The list is also believed to reveal the identity of a Soviet double agent who has infiltrated MI6. While the Brits know codename “Satchel” exists, they’ve been unable to find and eliminate the traitor. In addition to the female lead, the characters involved in untangling the plot include Broughton’s fellow British spy, David Percival (played as a charming maniac by James McAvoy), a handful of East German, West German, and Russian spies that become hard to keep straight, and the CIA (embodied by John Goodman).

The cageyness and cunning of spy films is part of their fun, but this film’s number of betrayals stacks up almost as fast as its body count. After one last clever reveal that comes in the final scene, viewers get the answers to all of the story’s riddles, save one: Why should I root for Lorraine Broughton? …

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The Crown: Balancing Family and Calling Is a Royal Pain

The Netflix series focuses on the pressure around the monarch’s marriage.
I recall sitting with my mother in my childhood living room and watching Diana Spencer—about to be Princess Diana—walk slowly down the aisle toward the altar and her prince. The year was 1981, and despite my tender age, the princess fantasy did not take hold. Nor did I become a “royals watcher”… at least not until Netflix released its Queen Elizabeth II bio series, The Crown, earlier this month.

Why the change of heart? Maybe it was the promise of seeing Elizabeth, now the longest-reigning monarch in British history, as a young woman. Maybe it was the heady feminist air as the series debuted, just days before the US—it seemed—might elect its first female president. For others, maybe a love for British period dramas is enough to pull them in.

Since I’ve been aware of the royal family, of course, but not particularly interested before, the effect of the series has been something like moving a piece of furniture in your grandparents’ house only to find that behind that bookcase, the wallpaper you’d taken for granted your whole upbringing had at one time been far more bold and colorful than you’d ever realized. It’s enough to make you question the assumptions you’ve made about what sort of stories the walls would tell if they could talk.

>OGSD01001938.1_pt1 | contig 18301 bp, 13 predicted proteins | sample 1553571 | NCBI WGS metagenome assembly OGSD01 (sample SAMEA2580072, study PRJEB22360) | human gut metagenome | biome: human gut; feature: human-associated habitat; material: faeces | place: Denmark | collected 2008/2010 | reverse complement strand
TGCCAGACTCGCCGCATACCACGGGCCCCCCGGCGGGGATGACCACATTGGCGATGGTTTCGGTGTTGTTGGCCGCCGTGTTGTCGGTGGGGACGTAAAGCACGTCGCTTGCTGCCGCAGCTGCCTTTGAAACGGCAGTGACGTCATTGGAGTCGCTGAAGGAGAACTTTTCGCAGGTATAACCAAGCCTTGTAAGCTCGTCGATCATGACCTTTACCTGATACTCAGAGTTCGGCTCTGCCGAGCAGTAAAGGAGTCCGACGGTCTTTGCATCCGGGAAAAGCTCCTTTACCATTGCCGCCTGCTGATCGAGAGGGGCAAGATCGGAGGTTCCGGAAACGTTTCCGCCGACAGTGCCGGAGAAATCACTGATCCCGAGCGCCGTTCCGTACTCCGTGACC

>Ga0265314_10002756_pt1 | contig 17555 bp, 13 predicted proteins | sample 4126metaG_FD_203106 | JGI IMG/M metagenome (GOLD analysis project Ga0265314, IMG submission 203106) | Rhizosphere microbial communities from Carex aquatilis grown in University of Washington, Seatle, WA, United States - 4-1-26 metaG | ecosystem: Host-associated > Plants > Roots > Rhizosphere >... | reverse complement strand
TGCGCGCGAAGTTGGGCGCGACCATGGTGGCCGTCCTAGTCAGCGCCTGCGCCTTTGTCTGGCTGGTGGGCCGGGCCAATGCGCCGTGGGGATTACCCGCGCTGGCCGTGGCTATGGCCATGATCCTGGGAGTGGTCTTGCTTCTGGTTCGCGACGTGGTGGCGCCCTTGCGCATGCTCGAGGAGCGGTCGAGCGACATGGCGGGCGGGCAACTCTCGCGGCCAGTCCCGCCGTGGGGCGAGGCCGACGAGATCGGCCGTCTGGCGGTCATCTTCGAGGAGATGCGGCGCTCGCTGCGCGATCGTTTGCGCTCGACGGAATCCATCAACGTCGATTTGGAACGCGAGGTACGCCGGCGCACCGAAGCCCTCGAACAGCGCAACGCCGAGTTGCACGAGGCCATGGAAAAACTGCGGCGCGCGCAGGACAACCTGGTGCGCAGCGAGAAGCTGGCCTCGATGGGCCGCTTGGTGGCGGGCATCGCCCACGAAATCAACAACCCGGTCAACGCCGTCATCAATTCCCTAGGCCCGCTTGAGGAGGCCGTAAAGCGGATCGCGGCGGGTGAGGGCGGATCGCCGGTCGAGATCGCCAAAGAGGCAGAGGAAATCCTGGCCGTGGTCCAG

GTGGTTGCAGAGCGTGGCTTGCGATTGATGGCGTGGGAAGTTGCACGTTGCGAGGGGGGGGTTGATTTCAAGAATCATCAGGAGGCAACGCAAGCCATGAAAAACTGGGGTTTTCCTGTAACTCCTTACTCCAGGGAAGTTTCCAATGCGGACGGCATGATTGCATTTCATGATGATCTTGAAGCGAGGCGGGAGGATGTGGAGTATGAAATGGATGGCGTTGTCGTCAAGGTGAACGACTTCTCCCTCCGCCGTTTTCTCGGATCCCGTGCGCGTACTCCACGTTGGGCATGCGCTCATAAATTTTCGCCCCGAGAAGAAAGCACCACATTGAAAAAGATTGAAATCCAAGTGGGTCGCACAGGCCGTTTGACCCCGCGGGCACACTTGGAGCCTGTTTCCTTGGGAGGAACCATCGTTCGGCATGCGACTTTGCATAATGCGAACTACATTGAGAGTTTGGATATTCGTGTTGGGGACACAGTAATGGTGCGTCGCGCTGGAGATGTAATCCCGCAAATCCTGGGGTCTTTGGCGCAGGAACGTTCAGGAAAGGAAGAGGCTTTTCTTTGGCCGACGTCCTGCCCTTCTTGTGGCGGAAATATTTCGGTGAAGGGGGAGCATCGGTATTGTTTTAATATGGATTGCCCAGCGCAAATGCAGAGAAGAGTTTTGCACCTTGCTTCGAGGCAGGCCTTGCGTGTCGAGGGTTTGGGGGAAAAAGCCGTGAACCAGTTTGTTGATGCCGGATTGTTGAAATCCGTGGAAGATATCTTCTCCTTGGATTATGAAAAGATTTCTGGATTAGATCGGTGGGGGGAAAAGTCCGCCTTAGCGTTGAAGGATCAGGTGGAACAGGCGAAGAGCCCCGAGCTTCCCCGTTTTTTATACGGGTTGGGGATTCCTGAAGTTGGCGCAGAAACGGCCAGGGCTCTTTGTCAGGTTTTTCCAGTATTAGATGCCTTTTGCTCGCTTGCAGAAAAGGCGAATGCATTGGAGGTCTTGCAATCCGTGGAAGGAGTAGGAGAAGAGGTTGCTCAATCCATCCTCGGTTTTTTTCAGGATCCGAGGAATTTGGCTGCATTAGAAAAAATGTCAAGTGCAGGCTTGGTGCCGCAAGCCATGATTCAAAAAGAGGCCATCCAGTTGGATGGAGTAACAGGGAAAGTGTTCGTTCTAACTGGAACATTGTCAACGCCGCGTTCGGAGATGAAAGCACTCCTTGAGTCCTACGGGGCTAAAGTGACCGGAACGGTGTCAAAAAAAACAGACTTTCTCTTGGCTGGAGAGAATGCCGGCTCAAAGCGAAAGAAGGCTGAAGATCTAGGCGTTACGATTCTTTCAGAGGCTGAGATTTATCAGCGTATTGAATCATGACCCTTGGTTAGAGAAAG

The Crown attempts to tell those almost forgotten bits of the queen’s life that transpired before she ascended the throne and took on a relentlessly public life for the next 64 years. It begins with her marriage to Prince Philip Mountbatten, Duke of Edinburgh, in 1947 and is chiefly concerned with Elizabeth’s life during her 20s, including her coronation at a mere 25 years old and finding her footing with Prime Minister Winston Churchill.

The Crown brings into focus how much the story of Elizabeth’s transition into leadership is also the story of refining her marriage. Much like the images of gold being poured out and cast into a new shape that accompany the opening credits, the union of Elizabeth and Philip is remade in dramatic fashion. […]

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originally published at ChristianityToday.com December 2, 2016.